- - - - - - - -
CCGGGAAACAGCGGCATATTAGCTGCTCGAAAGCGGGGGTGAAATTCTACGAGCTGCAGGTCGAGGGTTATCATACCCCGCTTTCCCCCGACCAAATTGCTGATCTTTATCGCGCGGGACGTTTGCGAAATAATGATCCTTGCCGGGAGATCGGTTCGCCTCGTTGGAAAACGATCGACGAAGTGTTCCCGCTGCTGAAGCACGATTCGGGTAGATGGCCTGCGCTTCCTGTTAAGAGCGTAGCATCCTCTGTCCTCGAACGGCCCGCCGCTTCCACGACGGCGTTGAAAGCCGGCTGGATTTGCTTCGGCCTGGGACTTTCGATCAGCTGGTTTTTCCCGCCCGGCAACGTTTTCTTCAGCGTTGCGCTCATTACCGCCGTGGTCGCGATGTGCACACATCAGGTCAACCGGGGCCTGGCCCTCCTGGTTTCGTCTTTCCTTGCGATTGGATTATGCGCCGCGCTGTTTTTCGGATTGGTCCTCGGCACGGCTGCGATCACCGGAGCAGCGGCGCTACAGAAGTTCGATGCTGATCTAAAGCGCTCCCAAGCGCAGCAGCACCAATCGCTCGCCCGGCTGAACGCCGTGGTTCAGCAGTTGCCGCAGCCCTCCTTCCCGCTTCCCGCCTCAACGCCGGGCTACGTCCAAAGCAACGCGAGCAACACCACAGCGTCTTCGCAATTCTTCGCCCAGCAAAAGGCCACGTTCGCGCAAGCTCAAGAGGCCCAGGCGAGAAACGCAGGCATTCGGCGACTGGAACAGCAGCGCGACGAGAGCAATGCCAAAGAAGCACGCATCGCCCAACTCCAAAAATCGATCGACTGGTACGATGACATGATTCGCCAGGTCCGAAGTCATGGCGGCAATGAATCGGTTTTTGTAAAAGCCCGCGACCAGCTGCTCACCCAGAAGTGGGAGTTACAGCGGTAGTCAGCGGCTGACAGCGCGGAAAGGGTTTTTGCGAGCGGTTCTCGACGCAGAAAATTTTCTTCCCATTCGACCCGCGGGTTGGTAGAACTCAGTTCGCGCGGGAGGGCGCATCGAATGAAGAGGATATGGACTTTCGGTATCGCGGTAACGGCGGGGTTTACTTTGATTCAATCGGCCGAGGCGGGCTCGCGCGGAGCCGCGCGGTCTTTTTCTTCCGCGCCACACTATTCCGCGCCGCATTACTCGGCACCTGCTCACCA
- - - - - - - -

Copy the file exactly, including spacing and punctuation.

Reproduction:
CCGGGAAACAGCGGCATATTAGCTGCTCGAAAGCGGGGGTGAAATTCTACGAGCTGCAGGTCGAGGGTTATCATACCCCGCTTTCCCCCGACCAAATTGCTGATCTTTATCGCGCGGGACGTTTGCGAAATAATGATCCTTGCCGGGAGATCGGTTCGCCTCGTTGGAAAACGATCGACGAAGTGTTCCCGCTGCTGAAGCACGATTCGGGTAGATGGCCTGCGCTTCCTGTTAAGAGCGTAGCATCCTCTGTCCTCGAACGGCCCGCCGCTTCCACGACGGCGTTGAAAGCCGGCTGGATTTGCTTCGGCCTGGGACTTTCGATCAGCTGGTTTTTCCCGCCCGGCAACGTTTTCTTCAGCGTTGCGCTCATTACCGCCGTGGTCGCGATGTGCACACATCAGGTCAACCGGGGCCTGGCCCTCCTGGTTTCGTCTTTCCTTGCGATTGGATTATGCGCCGCGCTGTTTTTCGGATTGGTCCTCGGCACGGCTGCGATCACCGGAGCAGCGGCGCTACAGAAGTTCGATGCTGATCTAAAGCGCTCCCAAGCGCAGCAGCACCAATCGCTCGCCCGGCTGAACGCCGTGGTTCAGCAGTTGCCGCAGCCCTCCTTCCCGCTTCCCGCCTCAACGCCGGGCTACGTCCAAAGCAACGCGAGCAACACCACAGCGTCTTCGCAATTCTTCGCCCAGCAAAAGGCCACGTTCGCGCAAGCTCAAGAGGCCCAGGCGAGAAACGCAGGCATTCGGCGACTGGAACAGCAGCGCGACGAGAGCAATGCCAAAGAAGCACGCATCGCCCAACTCCAAAAATCGATCGACTGGTACGATGACATGATTCGCCAGGTCCGAAGTCATGGCGGCAATGAATCGGTTTTTGTAAAAGCCCGCGACCAGCTGCTCACCCAGAAGTGGGAGTTACAGCGGTAGTCAGCGGCTGACAGCGCGGAAAGGGTTTTTGCGAGCGGTTCTCGACGCAGAAAATTTTCTTCCCATTCGACCCGCGGGTTGGTAGAACTCAGTTCGCGCGGGAGGGCGCATCGAATGAAGAGGATATGGACTTTCGGTATCGCGGTAACGGCGGGGTTTACTTTGATTCAATCGGCCGAGGCGGGCTCGCGCGGAGCCGCGCGGTCTTTTTCTTCCGCGCCACACTATTCCGCGCCGCATTACTCGGCACCTGCTCACCA